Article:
Columbia River Treaty
Agreement Type: agreement, treaty
The Columbia River Treaty (CRT) was signed in 1961 by the United States and Canada to outline the development and operation of four dams in the upper basin of the Columbia River in British Columbia, Canada. Of these, three dams were built in Canada (Duncan, Keenleyside, and Mica Dams, in British Columbia) and one in the United States (Libby Dam, in Montana). The treaty also assigned an allocation of storage, flood protection and energy benefits to both governments and requirements for Canada to ensure that a certain minimum value of storage be made available at all times (Hyde, 2010). The treaty was signed in 1961, but was not ratified until 1964, when a formal implementation protocol was created outlining payments between countries and allowing sharing of downstream power benefits from constructed dams (Hyde, 2010).
As part of the agreement, either party may independently terminate the CRT in the year 2024, provided they give 10 years notice and declare their intention to terminate the agreement by 2014. Given that this deadline is now very near, both U.S. and Canadian governments are examining options for the future management of the basin (Bankes and Cosens, 2012). As of 2024, the treaty's provisions for flood control will change but remain in effect even if the treaty is terminated (Bankes and Cosens, 2012).
Flooding in the Columbia River basin in the late 1950’s prompted both governments to investigate possibilities for flood control and possible power generation in the region. The treaty was not implemented until 1964, when a more specific protocol was drafted which more clearly outlined payments to be made to fund dam construction in Canada.
The CRT sets clear provisions for the allocation of economic and other benefits, but does not include provisions for environmental health, especially with respect to fisheries and wildlife, and does not mention first nation and local interests. It is also thought that the agreement heavily favored the United States, as the U.S. paid a lump sum of $254 million for the first 30 years of power generation benefits accrued from dams in Canada, while this may not have actually covered the costs of construction. It is also feared that raised water levels from the dams may allow the transmission of endemic biota between the Upper and Lower Columbia River basins. This has led to a distrust of U.S. interests in Canada and a perception that the U.S. government is “bullying” its neighbor state (Schindler and Hurley, 2004). This will make future cooperation more difficult, and cause local attitudes on both sides of the border. The impending 2014 deadline and the possibility of termination within just over a decade provide opportunities to alter the treaty to increase equity. A new version of the treaty could include ecological integrity and ecosystem services as a key priority, emphasize community involvement in planning and management, and recognize the rights and needs of Native American groups affected by management strategies on the Columbia River (Bankes and Cosens, 2012). In 2010, The U.S. Army Corps of Engineers and the Bonneville Power Adminisration started an investigation to study post-2024 treaty options and changes (Army Corps of Engineers, 2012).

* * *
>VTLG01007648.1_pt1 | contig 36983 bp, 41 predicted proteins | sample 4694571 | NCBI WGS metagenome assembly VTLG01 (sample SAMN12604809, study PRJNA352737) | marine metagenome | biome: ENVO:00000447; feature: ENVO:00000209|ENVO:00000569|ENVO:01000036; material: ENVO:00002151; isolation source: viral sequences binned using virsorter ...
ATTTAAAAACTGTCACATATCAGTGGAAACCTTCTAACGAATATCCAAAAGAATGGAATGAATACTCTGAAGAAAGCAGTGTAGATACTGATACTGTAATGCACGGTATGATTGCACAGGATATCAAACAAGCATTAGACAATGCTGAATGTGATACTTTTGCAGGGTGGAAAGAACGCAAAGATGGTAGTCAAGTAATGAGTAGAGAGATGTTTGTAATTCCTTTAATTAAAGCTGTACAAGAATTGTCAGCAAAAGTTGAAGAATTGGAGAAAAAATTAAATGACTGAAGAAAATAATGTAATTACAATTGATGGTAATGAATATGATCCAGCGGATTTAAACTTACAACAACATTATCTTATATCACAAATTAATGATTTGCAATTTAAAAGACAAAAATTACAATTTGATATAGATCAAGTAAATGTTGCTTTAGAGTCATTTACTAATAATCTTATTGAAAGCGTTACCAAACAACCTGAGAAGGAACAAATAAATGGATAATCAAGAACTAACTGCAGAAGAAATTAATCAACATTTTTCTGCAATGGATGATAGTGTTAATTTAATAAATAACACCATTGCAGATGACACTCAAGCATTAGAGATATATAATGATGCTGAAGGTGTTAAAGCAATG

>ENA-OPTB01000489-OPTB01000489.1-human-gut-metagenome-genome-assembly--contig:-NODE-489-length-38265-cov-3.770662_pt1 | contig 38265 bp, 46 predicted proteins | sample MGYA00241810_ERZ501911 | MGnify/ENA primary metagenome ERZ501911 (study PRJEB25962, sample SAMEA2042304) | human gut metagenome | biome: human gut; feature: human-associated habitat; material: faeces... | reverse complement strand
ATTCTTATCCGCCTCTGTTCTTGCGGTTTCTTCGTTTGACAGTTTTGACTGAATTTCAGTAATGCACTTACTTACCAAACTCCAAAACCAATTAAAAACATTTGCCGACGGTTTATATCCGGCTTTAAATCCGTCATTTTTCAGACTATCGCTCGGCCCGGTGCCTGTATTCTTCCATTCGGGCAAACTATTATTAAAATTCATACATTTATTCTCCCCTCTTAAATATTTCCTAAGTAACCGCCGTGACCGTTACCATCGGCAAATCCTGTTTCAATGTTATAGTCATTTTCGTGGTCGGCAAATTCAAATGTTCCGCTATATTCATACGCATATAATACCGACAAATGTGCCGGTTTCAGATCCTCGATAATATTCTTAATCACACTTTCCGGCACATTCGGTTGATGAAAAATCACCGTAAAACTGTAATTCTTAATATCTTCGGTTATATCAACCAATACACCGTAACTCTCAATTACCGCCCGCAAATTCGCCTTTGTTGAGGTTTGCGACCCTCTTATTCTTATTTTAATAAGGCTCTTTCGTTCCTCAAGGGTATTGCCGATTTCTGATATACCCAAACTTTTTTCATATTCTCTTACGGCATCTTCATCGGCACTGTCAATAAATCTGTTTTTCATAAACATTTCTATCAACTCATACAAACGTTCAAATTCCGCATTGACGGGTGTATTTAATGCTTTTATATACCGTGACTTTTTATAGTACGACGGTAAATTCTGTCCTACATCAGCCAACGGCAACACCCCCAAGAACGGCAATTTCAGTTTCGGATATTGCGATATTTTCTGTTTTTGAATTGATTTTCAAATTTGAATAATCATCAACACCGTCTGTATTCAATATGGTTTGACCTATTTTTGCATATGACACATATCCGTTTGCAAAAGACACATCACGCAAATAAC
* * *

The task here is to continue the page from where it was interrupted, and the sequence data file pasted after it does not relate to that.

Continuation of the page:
Case Studies Related to this Agreement
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- “The Future of the Columbia River Treaty”, Nigel Bankes and Barbara Cosens, created for the Program on Water Issues, University of Toronto —
- “Climate Change and the Columbia River Treaty”, Rachael Paschal Osborn, © 2012 Washington Journal of Environmental Law and Policy —